By Jamie Anderson, Director, Global Solution Marketing, Web Channel & eCommerce Solutions, SAP
“I Guess I Just Wasn’t Made for These Times” is one of my favorite Beach Boys tracks (from the classic Pet Sounds album), and possibly one of the most instantly misunderstood by people who hear the chorus but fail to understand the surrounding lyrical context.
If you only hear the chorus, it’s easy to sit back and allow the waves and images of nostalgia to wash over you thinking, “Wow! Wasn’t life simpler then? I can’t keep up with the pace of this new digital world!”
In reality, singer Brian Wilson was lamenting the fact that he felt isolated as a consequence of being so ahead of his time. This song heralded the first use of an Electro-Theremin on a rock record, later credited as the basis for Robert Moog’s eponymous synthesizer. But innovations don’t always lead to commercial success (as Brian himself would later discover), particularly when the context of what you are doing is seemingly out of synch with (or perhaps misunderstood by) your intended audience.
I read a recent Harvard Business Review blog about the storm emerging from JC Penney’s less than illustrious Q1 trading figures ($163M Q1 2012 loss compared to $64M profit in Q1 of the previous year). It would appear the figures are being directly attributed to their “Fair and Square Everyday Low Pricing Strategy” where they no longer advertise “sale” pricing because, to the new JC Penney at least, every day is a sale with everyday low pricing.
On the surface it sounds great, and what customer would fail to appreciate the value of everyday low prices, right? Wrong. They misread the context on how they are viewed as a retailer.
The rationale from which they developed this campaign was based on their own (inside-out based) interpretation of a “problem” to which most customers just couldn’t relate. JC Penney said their customers are addicted to coupons, as if they were “drugs” and wanted to rid them of this terrible affliction.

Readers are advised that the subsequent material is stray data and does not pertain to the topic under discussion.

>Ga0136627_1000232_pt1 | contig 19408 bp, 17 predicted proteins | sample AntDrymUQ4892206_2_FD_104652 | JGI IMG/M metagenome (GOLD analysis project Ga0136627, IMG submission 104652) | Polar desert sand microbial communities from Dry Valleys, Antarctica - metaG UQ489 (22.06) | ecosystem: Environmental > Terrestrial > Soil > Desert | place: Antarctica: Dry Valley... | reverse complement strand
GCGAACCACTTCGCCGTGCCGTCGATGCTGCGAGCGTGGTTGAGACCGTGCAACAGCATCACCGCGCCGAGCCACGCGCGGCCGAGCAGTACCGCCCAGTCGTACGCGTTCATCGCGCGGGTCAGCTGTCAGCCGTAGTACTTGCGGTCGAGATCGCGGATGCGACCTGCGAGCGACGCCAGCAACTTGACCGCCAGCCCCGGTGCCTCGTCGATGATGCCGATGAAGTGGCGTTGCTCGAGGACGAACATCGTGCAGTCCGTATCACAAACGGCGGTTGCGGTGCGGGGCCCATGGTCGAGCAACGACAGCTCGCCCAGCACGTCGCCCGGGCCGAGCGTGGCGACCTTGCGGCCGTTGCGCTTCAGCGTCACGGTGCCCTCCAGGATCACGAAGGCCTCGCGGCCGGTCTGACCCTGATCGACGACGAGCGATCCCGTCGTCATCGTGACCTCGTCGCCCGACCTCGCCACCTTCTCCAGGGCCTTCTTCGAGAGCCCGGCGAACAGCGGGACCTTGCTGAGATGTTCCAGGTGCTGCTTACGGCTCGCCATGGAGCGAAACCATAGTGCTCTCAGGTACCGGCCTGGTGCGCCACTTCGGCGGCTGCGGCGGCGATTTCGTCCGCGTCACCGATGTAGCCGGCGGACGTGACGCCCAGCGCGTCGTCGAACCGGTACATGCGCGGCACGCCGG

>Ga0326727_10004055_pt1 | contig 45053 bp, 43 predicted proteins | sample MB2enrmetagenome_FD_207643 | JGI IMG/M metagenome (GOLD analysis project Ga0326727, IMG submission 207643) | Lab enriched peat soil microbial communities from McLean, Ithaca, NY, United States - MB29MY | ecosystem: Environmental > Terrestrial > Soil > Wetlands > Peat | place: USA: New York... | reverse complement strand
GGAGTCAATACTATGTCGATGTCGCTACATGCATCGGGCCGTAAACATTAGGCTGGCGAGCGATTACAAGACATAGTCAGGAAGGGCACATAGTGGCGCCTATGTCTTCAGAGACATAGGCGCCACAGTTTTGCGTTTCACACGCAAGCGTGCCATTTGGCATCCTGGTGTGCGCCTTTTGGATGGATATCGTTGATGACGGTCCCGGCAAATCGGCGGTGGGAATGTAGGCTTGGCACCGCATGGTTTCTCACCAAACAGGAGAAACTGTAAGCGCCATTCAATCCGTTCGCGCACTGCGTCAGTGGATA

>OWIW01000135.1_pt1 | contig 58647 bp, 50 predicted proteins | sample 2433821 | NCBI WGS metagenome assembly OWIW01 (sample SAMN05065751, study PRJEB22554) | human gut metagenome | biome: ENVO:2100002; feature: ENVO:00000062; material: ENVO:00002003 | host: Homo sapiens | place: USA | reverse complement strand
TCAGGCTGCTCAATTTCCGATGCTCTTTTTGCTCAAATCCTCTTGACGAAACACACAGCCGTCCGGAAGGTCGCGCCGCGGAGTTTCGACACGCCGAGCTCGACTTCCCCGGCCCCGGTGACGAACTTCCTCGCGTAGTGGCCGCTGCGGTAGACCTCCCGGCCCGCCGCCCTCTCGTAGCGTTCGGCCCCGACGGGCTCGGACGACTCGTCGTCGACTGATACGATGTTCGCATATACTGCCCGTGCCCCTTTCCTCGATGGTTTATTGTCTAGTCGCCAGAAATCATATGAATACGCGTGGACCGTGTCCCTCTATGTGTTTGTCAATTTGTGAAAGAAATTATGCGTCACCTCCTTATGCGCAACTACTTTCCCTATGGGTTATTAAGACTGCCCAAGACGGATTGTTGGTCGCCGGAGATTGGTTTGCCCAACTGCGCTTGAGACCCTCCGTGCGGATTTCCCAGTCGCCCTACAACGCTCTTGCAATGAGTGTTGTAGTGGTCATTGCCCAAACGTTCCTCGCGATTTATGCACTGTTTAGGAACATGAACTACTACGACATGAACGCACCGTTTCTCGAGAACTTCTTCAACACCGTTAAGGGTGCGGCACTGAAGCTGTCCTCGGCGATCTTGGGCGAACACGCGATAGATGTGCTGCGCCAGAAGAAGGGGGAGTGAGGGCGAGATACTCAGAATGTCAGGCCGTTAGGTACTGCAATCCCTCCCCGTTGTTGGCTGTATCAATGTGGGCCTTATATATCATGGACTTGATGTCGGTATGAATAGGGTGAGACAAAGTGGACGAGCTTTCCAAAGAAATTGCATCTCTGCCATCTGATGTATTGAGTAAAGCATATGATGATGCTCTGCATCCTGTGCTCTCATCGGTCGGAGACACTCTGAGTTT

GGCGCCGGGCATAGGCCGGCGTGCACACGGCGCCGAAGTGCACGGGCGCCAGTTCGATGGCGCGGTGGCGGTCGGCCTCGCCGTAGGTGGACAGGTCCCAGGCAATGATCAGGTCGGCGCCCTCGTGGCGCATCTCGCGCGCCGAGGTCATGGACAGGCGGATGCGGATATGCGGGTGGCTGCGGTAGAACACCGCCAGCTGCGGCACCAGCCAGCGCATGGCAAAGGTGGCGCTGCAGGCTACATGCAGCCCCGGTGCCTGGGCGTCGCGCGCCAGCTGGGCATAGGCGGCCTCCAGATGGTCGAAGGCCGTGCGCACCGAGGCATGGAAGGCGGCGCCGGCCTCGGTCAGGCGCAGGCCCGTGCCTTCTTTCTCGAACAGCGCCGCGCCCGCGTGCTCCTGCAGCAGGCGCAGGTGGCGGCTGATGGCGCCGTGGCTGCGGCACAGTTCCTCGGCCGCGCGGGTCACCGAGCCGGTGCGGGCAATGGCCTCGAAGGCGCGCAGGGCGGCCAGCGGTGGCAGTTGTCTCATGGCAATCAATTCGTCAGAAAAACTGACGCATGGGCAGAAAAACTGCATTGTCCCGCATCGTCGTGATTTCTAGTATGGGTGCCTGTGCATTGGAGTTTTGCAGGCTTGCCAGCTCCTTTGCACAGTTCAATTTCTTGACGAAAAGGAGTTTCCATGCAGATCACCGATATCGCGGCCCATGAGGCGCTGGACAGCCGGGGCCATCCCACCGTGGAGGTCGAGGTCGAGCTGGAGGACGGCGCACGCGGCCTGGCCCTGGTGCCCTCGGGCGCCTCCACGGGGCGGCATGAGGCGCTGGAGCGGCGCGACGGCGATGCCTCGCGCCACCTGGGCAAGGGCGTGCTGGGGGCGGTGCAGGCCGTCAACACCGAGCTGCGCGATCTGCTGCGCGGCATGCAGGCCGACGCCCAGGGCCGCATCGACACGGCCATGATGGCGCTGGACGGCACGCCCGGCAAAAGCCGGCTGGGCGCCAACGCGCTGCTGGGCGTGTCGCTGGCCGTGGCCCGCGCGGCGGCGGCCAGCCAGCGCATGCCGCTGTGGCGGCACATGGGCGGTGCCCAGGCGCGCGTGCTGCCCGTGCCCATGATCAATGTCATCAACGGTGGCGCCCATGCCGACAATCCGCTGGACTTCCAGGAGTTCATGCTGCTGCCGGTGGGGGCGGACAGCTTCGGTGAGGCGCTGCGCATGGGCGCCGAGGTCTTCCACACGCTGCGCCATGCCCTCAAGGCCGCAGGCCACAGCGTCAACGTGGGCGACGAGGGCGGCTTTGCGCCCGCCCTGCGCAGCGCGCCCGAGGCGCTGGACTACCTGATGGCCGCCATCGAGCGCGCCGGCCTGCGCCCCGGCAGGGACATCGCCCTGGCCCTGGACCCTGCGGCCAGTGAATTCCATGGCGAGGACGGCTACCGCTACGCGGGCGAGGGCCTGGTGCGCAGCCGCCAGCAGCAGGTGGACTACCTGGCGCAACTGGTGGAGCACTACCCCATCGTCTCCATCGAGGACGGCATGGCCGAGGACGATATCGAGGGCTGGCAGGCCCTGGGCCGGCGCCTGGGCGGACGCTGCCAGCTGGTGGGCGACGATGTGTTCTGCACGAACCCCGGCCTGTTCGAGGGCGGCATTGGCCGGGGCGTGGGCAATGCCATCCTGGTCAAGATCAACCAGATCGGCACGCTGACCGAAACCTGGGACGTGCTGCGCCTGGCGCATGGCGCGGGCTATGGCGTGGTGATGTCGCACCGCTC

Unfortunately, not many JC Penney customers are actually keen on going cold turkey with coupon use. With store traffic dropping by 10% over the same period, customers are voting with their feet and accepting the available “substitutes” offered by JC Penney’s rivals to feed their Sale/Coupon cravings.
JC Penney’s aspirations are well-intended but to the humble customer what does JC Penney represent? JC Penney is a multi-brand retail chain that sells other people’s products through their store network and online, and uses coupons and sales to attract their customer’s attention and drive traffic.
That’s what mid-range retailers like JC Penney do, that’s the environment within which they operate, and that, crucially, is what the customer understands. They must craft their own unique customer experience within these parameters.
It will be interesting to watch JC Penney’s re-invention under the stewardship of former Apple Store guru Ron Johnson as he focuses this strategy around a new range of concept stores.
My only concern here is that with the reduction in customer footfall at stores will the strategy actually be afforded the necessary time to bear fruit? Couple that with the fact that, unlike Apple, JC Penney does not manufacture the product they stock or control the wider Retail environment for their goods, so this approach also may also be out of synch with their core market dynamics.
Recent commentary from their ‘shocked’ former CEO, Allen Questron, hitting the news wires certainly won’t help. Nor will recent analysis on the Q2 results from Forbes which leads me to wonder if Ron and JC Penney ’s vision for the future will find them isolated and “ahead of their time” just like Brian Wilson did before them.
Brian Wilson was cited as a genius for his work on Pet Sounds as the Beach Boys grew with their core audience into the age of psychedelia – unfortunately they weren’t ready to embrace his next musical innovation, SMiLE, which took nearly 40 years to be fully realized and appreciated.
With a rapidly evolving and competitive retail landscape being defined by technical innovation and true omni-channel presence, somehow I don’t see JC Penney being afforded the same amount of time to become fully appreciated.